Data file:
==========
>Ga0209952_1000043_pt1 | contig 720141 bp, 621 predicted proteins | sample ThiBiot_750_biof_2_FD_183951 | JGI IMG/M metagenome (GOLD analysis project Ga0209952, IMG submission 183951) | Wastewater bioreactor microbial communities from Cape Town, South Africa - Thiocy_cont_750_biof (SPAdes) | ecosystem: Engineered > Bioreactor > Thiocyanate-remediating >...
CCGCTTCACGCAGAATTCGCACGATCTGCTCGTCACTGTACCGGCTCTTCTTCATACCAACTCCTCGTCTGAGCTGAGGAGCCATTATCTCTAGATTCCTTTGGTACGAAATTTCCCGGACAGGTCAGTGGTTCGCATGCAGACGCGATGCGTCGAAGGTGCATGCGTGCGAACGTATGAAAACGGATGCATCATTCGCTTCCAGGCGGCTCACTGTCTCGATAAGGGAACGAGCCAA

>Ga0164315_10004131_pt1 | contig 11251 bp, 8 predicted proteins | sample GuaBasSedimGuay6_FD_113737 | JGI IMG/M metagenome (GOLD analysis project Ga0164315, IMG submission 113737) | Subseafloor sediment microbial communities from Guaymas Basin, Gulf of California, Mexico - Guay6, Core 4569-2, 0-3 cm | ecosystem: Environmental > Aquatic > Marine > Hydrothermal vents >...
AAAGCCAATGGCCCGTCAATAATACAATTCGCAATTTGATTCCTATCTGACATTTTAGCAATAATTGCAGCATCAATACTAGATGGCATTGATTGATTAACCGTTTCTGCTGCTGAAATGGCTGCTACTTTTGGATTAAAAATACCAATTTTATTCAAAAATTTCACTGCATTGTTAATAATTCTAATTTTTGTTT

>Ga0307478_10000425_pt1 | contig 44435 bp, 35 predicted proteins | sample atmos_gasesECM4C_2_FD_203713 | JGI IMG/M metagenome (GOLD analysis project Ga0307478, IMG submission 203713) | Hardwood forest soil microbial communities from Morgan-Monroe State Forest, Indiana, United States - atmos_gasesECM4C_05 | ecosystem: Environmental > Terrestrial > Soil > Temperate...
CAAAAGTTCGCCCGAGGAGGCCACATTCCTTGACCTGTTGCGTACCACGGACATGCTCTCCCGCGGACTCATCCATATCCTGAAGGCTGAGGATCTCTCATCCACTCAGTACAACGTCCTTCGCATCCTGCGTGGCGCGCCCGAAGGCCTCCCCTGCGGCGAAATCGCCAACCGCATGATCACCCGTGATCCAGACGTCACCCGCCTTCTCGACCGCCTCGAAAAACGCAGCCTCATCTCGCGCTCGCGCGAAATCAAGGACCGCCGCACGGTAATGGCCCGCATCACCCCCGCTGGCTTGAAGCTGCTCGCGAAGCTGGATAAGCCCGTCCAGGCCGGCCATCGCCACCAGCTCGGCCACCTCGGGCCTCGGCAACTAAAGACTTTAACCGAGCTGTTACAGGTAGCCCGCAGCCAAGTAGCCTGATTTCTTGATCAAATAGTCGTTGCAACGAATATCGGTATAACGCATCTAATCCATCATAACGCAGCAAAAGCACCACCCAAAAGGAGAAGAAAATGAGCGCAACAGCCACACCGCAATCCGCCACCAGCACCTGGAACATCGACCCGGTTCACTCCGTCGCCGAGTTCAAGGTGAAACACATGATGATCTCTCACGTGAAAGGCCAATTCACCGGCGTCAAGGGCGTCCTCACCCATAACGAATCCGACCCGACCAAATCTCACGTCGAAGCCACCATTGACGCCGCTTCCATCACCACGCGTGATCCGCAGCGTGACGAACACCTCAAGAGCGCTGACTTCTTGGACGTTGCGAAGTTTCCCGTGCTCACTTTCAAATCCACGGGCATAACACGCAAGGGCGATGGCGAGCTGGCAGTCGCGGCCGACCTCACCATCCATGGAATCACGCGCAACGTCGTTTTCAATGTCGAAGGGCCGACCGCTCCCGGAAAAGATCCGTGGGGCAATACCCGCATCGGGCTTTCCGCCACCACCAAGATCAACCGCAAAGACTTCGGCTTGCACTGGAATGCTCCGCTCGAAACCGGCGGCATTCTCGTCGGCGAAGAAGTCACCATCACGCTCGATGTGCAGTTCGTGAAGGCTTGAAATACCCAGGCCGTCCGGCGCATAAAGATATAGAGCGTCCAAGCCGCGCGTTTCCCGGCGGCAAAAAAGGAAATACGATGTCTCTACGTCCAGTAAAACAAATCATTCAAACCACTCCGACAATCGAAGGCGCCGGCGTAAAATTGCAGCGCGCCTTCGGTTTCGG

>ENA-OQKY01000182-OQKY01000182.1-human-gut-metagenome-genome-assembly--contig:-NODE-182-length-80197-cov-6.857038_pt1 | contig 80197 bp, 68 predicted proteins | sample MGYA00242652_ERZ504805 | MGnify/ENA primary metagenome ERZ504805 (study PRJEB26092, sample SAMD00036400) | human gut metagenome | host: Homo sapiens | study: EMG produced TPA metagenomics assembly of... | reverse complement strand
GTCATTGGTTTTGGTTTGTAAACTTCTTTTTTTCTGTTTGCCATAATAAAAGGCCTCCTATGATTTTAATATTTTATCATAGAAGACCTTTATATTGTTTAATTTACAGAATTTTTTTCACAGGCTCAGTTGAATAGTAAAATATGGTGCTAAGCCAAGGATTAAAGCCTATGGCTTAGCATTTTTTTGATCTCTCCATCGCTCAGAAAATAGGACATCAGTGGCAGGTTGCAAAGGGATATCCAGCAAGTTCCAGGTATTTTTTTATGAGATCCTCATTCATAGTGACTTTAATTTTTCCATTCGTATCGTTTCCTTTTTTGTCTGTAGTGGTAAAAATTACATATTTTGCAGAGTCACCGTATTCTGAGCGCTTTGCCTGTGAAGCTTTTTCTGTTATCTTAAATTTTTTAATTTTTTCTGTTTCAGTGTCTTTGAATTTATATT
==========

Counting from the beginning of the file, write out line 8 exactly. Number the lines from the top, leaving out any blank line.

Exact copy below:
GTCATTGGTTTTGGTTTGTAAACTTCTTTTTTTCTGTTTGCCATAATAAAAGGCCTCCTATGATTTTAATATTTTATCATAGAAGACCTTTATATTGTTTAATTTACAGAATTTTTTTCACAGGCTCAGTTGAATAGTAAAATATGGTGCTAAGCCAAGGATTAAAGCCTATGGCTTAGCATTTTTTTGATCTCTCCATCGCTCAGAAAATAGGACATCAGTGGCAGGTTGCAAAGGGATATCCAGCAAGTTCCAGGTATTTTTTTATGAGATCCTCATTCATAGTGACTTTAATTTTTCCATTCGTATCGTTTCCTTTTTTGTCTGTAGTGGTAAAAATTACATATTTTGCAGAGTCACCGTATTCTGAGCGCTTTGCCTGTGAAGCTTTTTCTGTTATCTTAAATTTTTTAATTTTTTCTGTTTCAGTGTCTTTGAATTTATATT